Blogging 101 Day Five: Love Your Theme

So I’m not doing the Blogging 101 Lessons in order (I was like this in school, if Hamlet was assigned I read King Lear. Not particularly admirable, but at least I did read Lear).

This assignment is “love your theme” with the advice to try at least three different themes. “Even if you’re happy with the one you first chose. Try one you’re drawn to, and one you would never use.”

As I have blogged before, trying out themes is something that I do a lot–in fact it’s a problem.  (See https://afewreasonablewords.com/2015/06/14/words-of-advice-the-tragedy-of-theme-addiction/)

2015
My current theme, 2015, from WordPress.

What’s more I’m very happy with 2015 (one of the standard WordPress themes) when it comes to my personal blog. I don’t do anything particularly tricked out in terms of features, widgets, doodads, and the like, so haven’t encountered anything it can’t cope with  and it’s responsive and works well with my signature image (a blue sky over Monhegan, ME).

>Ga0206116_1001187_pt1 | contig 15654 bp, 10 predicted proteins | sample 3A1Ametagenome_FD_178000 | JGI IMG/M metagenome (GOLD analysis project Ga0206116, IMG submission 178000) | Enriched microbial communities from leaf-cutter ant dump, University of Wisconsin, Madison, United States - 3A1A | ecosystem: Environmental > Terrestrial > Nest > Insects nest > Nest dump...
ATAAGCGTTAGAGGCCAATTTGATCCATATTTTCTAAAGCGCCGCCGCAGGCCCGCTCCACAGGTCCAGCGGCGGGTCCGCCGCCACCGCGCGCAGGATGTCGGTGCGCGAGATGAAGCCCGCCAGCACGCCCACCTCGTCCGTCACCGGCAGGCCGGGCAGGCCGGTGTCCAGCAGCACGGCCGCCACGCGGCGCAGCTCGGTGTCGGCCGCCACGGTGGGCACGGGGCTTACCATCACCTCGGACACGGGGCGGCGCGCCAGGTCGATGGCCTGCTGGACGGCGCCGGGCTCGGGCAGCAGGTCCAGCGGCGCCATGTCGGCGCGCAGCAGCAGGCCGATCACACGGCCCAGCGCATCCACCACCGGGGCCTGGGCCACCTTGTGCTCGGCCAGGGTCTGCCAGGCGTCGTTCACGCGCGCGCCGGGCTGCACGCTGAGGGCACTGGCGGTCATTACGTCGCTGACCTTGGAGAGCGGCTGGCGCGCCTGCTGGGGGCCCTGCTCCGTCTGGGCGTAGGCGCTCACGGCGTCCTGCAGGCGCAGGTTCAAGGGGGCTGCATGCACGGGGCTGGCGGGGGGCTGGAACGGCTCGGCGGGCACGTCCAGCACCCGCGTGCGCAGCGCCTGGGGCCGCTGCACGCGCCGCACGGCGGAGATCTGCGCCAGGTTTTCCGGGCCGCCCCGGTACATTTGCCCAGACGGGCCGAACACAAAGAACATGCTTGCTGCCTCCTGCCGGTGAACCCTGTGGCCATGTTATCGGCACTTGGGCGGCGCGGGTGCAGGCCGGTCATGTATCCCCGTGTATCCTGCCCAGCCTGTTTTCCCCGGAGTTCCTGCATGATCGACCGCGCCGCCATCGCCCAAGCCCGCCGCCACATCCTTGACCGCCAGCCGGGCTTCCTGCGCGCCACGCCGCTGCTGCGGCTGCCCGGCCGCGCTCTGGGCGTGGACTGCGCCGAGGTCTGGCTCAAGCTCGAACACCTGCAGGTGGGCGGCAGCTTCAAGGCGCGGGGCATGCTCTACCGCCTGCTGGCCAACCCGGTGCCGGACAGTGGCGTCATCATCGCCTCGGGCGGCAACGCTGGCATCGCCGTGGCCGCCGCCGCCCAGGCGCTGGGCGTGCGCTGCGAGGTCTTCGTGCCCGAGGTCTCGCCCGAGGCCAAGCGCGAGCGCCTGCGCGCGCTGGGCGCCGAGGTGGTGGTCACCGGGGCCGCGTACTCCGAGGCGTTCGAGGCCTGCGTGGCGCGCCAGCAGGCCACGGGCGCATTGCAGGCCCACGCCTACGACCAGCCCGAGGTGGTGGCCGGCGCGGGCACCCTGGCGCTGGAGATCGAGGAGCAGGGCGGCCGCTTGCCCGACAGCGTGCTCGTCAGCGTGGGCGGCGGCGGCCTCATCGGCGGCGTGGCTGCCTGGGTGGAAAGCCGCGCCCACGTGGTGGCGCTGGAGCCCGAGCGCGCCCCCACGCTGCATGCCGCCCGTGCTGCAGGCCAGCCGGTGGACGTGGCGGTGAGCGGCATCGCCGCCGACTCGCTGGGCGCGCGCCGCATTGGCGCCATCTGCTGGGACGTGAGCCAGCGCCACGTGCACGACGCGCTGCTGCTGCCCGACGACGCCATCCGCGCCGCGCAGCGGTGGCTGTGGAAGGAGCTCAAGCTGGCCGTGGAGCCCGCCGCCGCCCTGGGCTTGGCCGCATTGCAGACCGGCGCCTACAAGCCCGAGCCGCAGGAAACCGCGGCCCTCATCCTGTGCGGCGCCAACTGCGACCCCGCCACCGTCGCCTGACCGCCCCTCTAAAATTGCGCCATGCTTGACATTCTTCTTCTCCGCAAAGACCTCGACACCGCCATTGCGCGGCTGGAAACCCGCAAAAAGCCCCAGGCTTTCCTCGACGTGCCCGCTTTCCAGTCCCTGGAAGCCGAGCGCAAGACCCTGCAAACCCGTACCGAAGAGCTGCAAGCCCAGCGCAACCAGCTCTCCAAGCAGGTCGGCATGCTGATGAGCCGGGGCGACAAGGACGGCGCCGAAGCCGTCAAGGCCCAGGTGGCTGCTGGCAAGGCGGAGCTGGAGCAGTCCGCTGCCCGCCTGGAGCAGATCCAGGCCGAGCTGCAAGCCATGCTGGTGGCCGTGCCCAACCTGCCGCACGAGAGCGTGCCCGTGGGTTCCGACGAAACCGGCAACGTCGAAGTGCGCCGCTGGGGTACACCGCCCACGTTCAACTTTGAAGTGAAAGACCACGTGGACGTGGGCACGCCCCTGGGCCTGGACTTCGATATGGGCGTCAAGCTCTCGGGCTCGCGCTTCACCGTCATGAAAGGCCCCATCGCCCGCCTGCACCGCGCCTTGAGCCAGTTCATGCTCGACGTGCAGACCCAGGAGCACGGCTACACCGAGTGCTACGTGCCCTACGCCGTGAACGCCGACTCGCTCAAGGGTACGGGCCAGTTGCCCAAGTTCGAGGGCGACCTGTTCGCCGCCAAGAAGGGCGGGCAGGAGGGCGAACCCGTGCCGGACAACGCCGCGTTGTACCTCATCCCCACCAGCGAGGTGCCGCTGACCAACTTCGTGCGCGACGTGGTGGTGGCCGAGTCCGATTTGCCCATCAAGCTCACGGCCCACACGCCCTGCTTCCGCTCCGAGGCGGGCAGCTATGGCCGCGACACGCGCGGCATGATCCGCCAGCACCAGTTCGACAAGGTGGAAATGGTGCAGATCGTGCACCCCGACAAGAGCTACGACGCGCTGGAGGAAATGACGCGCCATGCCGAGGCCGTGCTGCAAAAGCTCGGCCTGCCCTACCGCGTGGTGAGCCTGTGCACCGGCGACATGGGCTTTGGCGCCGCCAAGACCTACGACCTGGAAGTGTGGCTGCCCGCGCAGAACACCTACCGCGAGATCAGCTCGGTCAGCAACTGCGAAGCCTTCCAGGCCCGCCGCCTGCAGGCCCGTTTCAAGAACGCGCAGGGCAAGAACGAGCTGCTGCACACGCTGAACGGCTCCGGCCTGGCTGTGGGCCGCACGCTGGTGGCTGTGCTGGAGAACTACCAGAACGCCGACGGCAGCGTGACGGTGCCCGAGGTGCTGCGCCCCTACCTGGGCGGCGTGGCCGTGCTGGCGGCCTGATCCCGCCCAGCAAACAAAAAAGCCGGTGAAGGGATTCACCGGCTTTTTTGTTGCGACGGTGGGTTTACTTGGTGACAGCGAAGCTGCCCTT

But in the spirit of trying of doing the homework as assigned for once, I checked out two different ones; here they are and what I learned:

cyanotype
Cyanotype theme

Here’s Cyanotype, love the color and type, and how the photos pop. Not sure if the antique photography inspiration works visually or editorially with my content. Seems a little too spare. (This is the one I chose because it appealed to me).

 

And then there’s Patch, which I chose because it was one I would never use. It’s all “cards” (how is that still an Internet design thing, aren’t we on to the next idea?)  But I will grant that 1) this kind of approach dissolves the distinction between content for mobile and content for desktop sizes (by making it mobile first, not a bad idea). 2) It pointed out to me that featured images and tagging are  as important as what you post.

patch
Patch WordPress theme. You can smell the hipster mustache wax. Can see it being great for a news-oriented blog.

 

A useful exercise, but I’ll stick with my current rig.

 

 

Reasoning Words: Should Public Libraries be TOR Exit Relays?